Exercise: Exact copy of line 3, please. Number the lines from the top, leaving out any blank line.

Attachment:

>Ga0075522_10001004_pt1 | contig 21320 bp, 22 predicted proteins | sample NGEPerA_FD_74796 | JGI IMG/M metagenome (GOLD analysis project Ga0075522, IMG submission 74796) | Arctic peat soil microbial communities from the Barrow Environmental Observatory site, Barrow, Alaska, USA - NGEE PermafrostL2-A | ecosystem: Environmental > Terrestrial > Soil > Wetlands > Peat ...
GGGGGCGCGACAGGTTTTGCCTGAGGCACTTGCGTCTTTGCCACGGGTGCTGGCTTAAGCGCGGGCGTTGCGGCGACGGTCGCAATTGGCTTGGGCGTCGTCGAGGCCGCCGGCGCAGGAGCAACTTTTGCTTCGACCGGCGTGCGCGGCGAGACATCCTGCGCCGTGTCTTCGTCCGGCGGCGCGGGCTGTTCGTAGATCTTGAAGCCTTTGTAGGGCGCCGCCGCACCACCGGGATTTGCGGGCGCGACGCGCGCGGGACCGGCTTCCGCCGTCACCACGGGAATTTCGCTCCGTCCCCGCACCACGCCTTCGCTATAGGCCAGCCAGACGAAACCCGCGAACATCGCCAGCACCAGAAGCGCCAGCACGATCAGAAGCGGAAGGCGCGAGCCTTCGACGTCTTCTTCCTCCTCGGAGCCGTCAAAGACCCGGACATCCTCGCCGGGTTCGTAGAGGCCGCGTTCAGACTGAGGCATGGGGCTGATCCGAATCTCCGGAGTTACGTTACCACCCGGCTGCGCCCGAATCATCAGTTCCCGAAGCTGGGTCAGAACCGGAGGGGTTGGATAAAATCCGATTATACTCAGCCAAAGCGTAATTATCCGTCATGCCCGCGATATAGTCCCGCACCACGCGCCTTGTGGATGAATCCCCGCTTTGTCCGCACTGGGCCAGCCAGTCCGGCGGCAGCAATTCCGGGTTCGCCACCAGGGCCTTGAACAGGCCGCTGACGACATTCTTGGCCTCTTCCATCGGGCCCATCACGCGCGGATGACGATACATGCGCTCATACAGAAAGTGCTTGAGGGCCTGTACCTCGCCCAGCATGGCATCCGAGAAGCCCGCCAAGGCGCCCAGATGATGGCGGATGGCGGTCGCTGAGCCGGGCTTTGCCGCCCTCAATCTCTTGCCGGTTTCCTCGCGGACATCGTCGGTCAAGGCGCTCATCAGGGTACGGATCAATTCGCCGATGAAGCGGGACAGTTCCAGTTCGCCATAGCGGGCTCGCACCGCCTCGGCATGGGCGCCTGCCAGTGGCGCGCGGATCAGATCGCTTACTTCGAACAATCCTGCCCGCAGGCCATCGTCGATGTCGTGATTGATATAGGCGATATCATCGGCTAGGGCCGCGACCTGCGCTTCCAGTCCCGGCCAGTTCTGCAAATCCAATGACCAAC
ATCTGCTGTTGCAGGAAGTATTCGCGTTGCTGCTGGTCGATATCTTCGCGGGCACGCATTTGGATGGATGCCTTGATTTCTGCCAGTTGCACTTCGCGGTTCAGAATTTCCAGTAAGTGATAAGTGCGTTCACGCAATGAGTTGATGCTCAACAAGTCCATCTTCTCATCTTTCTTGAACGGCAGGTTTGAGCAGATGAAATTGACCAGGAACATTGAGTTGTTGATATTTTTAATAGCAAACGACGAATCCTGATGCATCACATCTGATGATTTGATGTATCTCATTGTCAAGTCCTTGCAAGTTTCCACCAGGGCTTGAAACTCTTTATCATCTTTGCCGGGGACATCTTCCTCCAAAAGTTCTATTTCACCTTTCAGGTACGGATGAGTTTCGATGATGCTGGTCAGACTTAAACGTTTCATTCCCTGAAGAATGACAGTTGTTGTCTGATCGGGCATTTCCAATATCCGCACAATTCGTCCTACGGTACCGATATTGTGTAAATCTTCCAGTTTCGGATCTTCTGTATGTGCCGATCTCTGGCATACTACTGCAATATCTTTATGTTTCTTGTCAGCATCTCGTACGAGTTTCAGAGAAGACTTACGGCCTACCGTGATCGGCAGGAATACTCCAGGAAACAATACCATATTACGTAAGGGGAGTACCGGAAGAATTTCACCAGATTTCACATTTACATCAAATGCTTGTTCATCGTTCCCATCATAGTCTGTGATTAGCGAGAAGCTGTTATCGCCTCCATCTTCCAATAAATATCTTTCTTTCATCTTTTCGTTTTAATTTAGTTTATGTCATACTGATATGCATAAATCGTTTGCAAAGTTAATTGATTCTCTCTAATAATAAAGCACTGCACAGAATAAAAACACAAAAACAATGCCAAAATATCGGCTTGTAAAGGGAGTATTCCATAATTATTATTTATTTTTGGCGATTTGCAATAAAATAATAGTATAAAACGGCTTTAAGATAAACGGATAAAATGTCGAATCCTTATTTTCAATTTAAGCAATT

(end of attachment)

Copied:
ATCTGCTGTTGCAGGAAGTATTCGCGTTGCTGCTGGTCGATATCTTCGCGGGCACGCATTTGGATGGATGCCTTGATTTCTGCCAGTTGCACTTCGCGGTTCAGAATTTCCAGTAAGTGATAAGTGCGTTCACGCAATGAGTTGATGCTCAACAAGTCCATCTTCTCATCTTTCTTGAACGGCAGGTTTGAGCAGATGAAATTGACCAGGAACATTGAGTTGTTGATATTTTTAATAGCAAACGACGAATCCTGATGCATCACATCTGATGATTTGATGTATCTCATTGTCAAGTCCTTGCAAGTTTCCACCAGGGCTTGAAACTCTTTATCATCTTTGCCGGGGACATCTTCCTCCAAAAGTTCTATTTCACCTTTCAGGTACGGATGAGTTTCGATGATGCTGGTCAGACTTAAACGTTTCATTCCCTGAAGAATGACAGTTGTTGTCTGATCGGGCATTTCCAATATCCGCACAATTCGTCCTACGGTACCGATATTGTGTAAATCTTCCAGTTTCGGATCTTCTGTATGTGCCGATCTCTGGCATACTACTGCAATATCTTTATGTTTCTTGTCAGCATCTCGTACGAGTTTCAGAGAAGACTTACGGCCTACCGTGATCGGCAGGAATACTCCAGGAAACAATACCATATTACGTAAGGGGAGTACCGGAAGAATTTCACCAGATTTCACATTTACATCAAATGCTTGTTCATCGTTCCCATCATAGTCTGTGATTAGCGAGAAGCTGTTATCGCCTCCATCTTCCAATAAATATCTTTCTTTCATCTTTTCGTTTTAATTTAGTTTATGTCATACTGATATGCATAAATCGTTTGCAAAGTTAATTGATTCTCTCTAATAATAAAGCACTGCACAGAATAAAAACACAAAAACAATGCCAAAATATCGGCTTGTAAAGGGAGTATTCCATAATTATTATTTATTTTTGGCGATTTGCAATAAAATAATAGTATAAAACGGCTTTAAGATAAACGGATAAAATGTCGAATCCTTATTTTCAATTTAAGCAATT